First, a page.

Jump to Main Content
AMPK and mTOR: sensors and regulators of immunometabolic changes during infection in the chicken
- Kogut, Michael H., Genovese, Kenneth J., He, Haiqi, Arsenault, Ryan J.
- Poultry science 2016 v.95 no.2 pp. 345-353
- AMP-activated protein kinase, Salmonella Enteritidis, bacteria, bacterial shedding, broiler chickens, cecum, colonizing ability, critical control points, feces, glycolysis, hosts, immune system, immunity, inflammation, oxidative phosphorylation, phenotype, protein synthesis, quantitative polymerase chain reaction, salmonellosis, signal transduction, therapeutics, tissues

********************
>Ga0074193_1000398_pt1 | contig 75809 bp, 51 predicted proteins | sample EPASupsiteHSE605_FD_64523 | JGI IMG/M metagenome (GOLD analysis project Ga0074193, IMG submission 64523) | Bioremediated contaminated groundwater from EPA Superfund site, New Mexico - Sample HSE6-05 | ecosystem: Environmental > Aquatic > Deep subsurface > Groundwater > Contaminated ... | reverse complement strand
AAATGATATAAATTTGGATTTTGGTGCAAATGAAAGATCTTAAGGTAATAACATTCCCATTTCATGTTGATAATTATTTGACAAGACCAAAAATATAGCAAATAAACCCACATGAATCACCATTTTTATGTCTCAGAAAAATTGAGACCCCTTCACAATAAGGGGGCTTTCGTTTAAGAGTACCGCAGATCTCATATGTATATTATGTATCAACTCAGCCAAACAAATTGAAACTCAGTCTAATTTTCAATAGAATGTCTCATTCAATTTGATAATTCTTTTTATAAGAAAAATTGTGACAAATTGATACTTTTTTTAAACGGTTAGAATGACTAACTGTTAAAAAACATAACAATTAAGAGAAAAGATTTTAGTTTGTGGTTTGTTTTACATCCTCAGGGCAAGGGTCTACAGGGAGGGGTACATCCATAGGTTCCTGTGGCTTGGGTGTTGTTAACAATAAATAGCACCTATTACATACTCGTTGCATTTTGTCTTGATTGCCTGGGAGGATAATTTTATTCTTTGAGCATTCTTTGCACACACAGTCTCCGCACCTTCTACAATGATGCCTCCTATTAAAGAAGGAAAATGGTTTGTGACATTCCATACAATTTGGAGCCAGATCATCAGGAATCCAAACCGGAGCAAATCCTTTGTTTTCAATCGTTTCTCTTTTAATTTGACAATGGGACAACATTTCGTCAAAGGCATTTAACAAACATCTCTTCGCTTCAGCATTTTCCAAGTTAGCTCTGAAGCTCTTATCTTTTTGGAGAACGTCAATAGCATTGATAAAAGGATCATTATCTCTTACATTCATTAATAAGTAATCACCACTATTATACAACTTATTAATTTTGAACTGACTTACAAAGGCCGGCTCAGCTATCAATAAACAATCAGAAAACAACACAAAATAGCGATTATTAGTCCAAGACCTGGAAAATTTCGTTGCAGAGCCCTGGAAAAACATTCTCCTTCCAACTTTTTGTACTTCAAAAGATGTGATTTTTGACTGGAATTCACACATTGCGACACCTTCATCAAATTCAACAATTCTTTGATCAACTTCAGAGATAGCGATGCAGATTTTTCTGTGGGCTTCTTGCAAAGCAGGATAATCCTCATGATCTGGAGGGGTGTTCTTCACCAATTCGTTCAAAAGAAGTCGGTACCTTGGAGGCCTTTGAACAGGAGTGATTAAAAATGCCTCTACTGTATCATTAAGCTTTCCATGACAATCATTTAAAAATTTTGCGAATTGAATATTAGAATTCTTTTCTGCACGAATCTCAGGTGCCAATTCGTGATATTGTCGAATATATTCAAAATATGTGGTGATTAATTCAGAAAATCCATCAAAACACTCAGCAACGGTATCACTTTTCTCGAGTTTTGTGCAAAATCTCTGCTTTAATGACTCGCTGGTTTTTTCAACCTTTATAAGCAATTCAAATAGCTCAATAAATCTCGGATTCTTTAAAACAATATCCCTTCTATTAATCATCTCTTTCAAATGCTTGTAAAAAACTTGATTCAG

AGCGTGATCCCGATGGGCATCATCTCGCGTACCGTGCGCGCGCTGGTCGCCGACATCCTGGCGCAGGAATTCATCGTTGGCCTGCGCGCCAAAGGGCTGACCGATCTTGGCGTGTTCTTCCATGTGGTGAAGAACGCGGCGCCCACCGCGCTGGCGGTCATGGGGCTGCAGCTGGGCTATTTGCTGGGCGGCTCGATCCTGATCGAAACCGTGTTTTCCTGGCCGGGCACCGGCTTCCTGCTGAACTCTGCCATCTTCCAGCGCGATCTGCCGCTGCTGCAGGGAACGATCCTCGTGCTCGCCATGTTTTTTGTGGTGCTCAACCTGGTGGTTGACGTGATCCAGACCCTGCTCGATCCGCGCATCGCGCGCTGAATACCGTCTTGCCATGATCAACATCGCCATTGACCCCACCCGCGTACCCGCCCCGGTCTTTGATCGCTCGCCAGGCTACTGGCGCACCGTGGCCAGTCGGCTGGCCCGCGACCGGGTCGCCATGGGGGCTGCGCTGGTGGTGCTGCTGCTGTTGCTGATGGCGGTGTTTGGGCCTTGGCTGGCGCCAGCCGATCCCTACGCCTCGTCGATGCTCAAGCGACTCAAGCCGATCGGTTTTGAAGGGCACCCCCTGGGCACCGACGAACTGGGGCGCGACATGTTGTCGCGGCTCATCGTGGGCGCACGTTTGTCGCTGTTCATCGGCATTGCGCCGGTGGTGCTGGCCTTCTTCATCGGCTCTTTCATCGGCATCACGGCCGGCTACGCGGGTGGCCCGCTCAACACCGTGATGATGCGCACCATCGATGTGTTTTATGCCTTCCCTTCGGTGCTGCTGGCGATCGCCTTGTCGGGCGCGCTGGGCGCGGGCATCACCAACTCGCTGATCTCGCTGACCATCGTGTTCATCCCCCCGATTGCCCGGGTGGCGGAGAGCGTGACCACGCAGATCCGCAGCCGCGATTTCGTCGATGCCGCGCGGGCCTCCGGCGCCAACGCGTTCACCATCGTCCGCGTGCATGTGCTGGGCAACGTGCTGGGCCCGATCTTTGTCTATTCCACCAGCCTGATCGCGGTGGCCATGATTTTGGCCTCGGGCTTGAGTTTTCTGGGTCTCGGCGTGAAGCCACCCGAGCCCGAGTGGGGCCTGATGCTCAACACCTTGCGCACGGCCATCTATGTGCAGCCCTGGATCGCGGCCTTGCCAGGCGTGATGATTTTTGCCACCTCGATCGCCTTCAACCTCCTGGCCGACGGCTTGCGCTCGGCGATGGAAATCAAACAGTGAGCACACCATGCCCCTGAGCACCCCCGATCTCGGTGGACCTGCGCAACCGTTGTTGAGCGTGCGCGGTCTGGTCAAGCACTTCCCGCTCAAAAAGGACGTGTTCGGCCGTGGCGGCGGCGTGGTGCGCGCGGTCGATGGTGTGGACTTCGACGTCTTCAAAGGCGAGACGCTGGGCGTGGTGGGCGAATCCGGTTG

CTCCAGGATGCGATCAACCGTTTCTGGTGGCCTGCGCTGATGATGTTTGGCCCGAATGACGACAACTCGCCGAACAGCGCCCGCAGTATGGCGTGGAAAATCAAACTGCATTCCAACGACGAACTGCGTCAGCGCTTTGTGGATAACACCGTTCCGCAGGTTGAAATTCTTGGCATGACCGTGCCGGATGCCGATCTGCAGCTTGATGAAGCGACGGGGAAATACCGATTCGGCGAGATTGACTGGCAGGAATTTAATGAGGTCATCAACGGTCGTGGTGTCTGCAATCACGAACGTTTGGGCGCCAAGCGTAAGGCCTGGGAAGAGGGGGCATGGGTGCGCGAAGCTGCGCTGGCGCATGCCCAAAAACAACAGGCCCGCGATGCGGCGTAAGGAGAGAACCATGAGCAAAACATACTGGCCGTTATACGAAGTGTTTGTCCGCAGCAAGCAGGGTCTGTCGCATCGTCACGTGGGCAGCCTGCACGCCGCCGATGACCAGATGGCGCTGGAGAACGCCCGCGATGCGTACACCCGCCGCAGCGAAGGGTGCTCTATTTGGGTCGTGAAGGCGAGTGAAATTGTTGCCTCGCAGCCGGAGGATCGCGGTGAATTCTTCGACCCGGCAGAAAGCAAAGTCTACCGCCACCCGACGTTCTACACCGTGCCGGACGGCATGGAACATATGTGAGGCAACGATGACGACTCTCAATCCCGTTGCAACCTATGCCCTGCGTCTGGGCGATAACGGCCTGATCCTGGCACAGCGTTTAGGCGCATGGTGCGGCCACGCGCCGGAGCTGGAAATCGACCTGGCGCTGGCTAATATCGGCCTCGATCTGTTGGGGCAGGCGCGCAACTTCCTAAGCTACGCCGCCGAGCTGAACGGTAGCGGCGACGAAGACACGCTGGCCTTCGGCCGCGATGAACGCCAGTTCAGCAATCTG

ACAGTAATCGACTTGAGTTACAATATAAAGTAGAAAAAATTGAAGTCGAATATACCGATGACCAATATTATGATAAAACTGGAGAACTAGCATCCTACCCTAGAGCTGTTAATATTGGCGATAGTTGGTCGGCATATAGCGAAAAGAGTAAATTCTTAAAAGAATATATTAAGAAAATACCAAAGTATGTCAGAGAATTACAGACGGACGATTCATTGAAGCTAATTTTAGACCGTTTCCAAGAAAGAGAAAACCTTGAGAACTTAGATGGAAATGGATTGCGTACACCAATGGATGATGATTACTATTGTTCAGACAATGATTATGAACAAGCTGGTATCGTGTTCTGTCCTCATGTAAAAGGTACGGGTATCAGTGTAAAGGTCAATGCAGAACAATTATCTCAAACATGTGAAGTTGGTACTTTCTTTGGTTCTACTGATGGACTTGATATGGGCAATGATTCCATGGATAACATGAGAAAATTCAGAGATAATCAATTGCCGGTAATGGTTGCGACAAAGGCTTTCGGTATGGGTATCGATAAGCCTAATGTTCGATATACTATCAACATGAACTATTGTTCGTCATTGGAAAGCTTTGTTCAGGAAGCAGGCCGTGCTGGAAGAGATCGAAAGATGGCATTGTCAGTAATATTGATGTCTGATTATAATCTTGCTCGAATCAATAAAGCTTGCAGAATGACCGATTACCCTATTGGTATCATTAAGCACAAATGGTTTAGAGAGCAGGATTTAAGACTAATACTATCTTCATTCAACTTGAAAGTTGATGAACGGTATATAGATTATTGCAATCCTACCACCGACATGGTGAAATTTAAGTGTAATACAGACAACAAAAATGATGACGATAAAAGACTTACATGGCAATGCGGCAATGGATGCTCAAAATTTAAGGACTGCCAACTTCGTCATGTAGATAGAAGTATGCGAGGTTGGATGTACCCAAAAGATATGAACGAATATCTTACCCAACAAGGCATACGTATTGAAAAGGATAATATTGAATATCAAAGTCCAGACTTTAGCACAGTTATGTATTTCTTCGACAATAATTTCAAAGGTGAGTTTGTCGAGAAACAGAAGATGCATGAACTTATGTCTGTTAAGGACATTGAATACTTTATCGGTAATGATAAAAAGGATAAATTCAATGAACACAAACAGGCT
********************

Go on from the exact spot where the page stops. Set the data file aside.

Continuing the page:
- Non-typhoidal Salmonella enterica induce an early pro-inflammatory response in chickens, but the response is short-lived, asymptomatic of clinical disease, results in a persistent colonization of the gastrointestinal (GI) tract, and can transmit infections to naive hosts via fecal shedding of bacteria. The underlying mechanisms that facilitate this persistent colonization of the ceca of chickens by Salmonella are unknown. We have begun to concentrate on the convergence of metabolism and immune function as playing a major role in regulating the host responsiveness to infection. It is now recognized that the immune system monitors the metabolic state of tissues and responds by modulating metabolic function. The aim in this review is to summarize the literature that has defined a series of genotypic and phenotypic alterations in the regulatory host immune-metabolic signaling pathways in the local cecal microenvironment during the first 4 d following infection with Salmonella enterica serovar Enteritidis. Using chicken-specific kinomic immune-metabolism peptide arrays and quantitative real-time-PCR of cecal tissue during the early (4 to 48 h) and late stages (4 to 17 d) of a Salmonella infection in young broiler chickens, the local immunometabolic microenvironment has been ascertained. Distinct immune and metabolic pathways are altered between 2 to 4 d postinfection that dramatically changed the local immunometabolic environment. Thus, the tissue immunometabolic phenotype of the cecum plays a major role in the ability of the bacterium to establish a persistent cecal colonization. In general, our findings show that AMPK and mTOR are key players linking specific extracellular milieu and intracellular metabolism. Phenotypically, the early response (4 to 48 h) to Salmonella infection is pro-inflammatory, fueled by glycolysis and mTOR-mediated protein synthesis, whereas by the later phase (4 to 5 d), the local environment has undergone an immune-metabolic reprogramming to an antiinflammatory state driven by AMPK-directed oxidative phosphorylation. Therefore, metabolism appears to provide a potential critical control point that can impact infection. Further understanding of metabolic control of immunity during infection should provide crucial information of the development of novel therapeutics based on metabolic modulators that enhance protection or inhibit infection.